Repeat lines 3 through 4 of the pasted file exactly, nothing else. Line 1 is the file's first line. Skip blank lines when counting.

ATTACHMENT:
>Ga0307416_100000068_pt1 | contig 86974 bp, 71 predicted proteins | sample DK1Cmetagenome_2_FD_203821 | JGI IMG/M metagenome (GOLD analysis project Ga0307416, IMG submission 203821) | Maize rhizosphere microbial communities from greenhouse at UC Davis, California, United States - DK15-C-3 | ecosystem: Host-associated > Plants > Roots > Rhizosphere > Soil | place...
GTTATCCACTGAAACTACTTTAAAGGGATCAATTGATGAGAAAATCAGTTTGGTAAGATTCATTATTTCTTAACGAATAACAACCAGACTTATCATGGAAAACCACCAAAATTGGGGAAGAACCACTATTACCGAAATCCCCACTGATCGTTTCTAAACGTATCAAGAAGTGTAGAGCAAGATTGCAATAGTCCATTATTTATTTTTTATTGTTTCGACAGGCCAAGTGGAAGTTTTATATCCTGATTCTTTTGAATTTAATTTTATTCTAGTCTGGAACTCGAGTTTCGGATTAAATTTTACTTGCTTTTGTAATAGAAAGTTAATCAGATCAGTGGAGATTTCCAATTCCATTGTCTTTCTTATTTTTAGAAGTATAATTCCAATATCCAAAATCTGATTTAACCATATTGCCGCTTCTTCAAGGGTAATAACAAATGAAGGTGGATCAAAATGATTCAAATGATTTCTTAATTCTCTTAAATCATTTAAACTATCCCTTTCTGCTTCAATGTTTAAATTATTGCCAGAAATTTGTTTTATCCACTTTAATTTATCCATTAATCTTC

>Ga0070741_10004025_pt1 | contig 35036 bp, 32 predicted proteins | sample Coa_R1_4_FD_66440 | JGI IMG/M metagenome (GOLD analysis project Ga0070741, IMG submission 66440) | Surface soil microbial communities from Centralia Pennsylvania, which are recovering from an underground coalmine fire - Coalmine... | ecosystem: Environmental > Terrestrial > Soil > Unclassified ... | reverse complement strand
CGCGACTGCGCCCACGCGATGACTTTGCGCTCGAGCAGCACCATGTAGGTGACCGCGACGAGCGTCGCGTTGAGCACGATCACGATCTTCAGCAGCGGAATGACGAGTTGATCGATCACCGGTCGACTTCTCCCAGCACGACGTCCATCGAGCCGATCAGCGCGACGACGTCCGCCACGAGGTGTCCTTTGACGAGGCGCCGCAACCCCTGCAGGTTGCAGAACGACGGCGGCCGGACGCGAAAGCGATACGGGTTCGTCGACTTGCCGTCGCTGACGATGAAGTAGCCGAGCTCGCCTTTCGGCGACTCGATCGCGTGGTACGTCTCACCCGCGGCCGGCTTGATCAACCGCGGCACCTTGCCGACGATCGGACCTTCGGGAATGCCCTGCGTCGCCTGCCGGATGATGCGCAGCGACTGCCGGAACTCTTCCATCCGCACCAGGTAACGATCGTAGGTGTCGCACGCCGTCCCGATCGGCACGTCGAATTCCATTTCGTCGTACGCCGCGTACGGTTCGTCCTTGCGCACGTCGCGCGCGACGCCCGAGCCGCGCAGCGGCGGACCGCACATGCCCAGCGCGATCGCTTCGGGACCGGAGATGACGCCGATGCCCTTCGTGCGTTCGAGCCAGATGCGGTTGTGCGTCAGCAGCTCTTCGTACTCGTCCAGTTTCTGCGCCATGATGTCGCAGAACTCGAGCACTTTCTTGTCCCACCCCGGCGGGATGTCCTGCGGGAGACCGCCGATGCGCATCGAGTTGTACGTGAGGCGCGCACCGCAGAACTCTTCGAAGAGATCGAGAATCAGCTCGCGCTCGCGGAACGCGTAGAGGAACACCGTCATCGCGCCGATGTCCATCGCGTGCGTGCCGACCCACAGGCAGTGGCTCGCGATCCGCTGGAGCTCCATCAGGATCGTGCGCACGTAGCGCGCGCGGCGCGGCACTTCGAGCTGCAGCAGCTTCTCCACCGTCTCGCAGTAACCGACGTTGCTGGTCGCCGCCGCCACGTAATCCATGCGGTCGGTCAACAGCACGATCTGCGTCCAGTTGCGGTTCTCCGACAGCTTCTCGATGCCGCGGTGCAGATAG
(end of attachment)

>Ga0070741_10004025_pt1 | contig 35036 bp, 32 predicted proteins | sample Coa_R1_4_FD_66440 | JGI IMG/M metagenome (GOLD analysis project Ga0070741, IMG submission 66440) | Surface soil microbial communities from Centralia Pennsylvania, which are recovering from an underground coalmine fire - Coalmine... | ecosystem: Environmental > Terrestrial > Soil > Unclassified ... | reverse complement strand
CGCGACTGCGCCCACGCGATGACTTTGCGCTCGAGCAGCACCATGTAGGTGACCGCGACGAGCGTCGCGTTGAGCACGATCACGATCTTCAGCAGCGGAATGACGAGTTGATCGATCACCGGTCGACTTCTCCCAGCACGACGTCCATCGAGCCGATCAGCGCGACGACGTCCGCCACGAGGTGTCCTTTGACGAGGCGCCGCAACCCCTGCAGGTTGCAGAACGACGGCGGCCGGACGCGAAAGCGATACGGGTTCGTCGACTTGCCGTCGCTGACGATGAAGTAGCCGAGCTCGCCTTTCGGCGACTCGATCGCGTGGTACGTCTCACCCGCGGCCGGCTTGATCAACCGCGGCACCTTGCCGACGATCGGACCTTCGGGAATGCCCTGCGTCGCCTGCCGGATGATGCGCAGCGACTGCCGGAACTCTTCCATCCGCACCAGGTAACGATCGTAGGTGTCGCACGCCGTCCCGATCGGCACGTCGAATTCCATTTCGTCGTACGCCGCGTACGGTTCGTCCTTGCGCACGTCGCGCGCGACGCCCGAGCCGCGCAGCGGCGGACCGCACATGCCCAGCGCGATCGCTTCGGGACCGGAGATGACGCCGATGCCCTTCGTGCGTTCGAGCCAGATGCGGTTGTGCGTCAGCAGCTCTTCGTACTCGTCCAGTTTCTGCGCCATGATGTCGCAGAACTCGAGCACTTTCTTGTCCCACCCCGGCGGGATGTCCTGCGGGAGACCGCCGATGCGCATCGAGTTGTACGTGAGGCGCGCACCGCAGAACTCTTCGAAGAGATCGAGAATCAGCTCGCGCTCGCGGAACGCGTAGAGGAACACCGTCATCGCGCCGATGTCCATCGCGTGCGTGCCGACCCACAGGCAGTGGCTCGCGATCCGCTGGAGCTCCATCAGGATCGTGCGCACGTAGCGCGCGCGGCGCGGCACTTCGAGCTGCAGCAGCTTCTCCACCGTCTCGCAGTAACCGACGTTGCTGGTCGCCGCCGCCACGTAATCCATGCGGTCGGTCAACAGCACGATCTGCGTCCAGTTGCGGTTCTCCGACAGCTTCTCGATGCCGCGGTGCAGATAG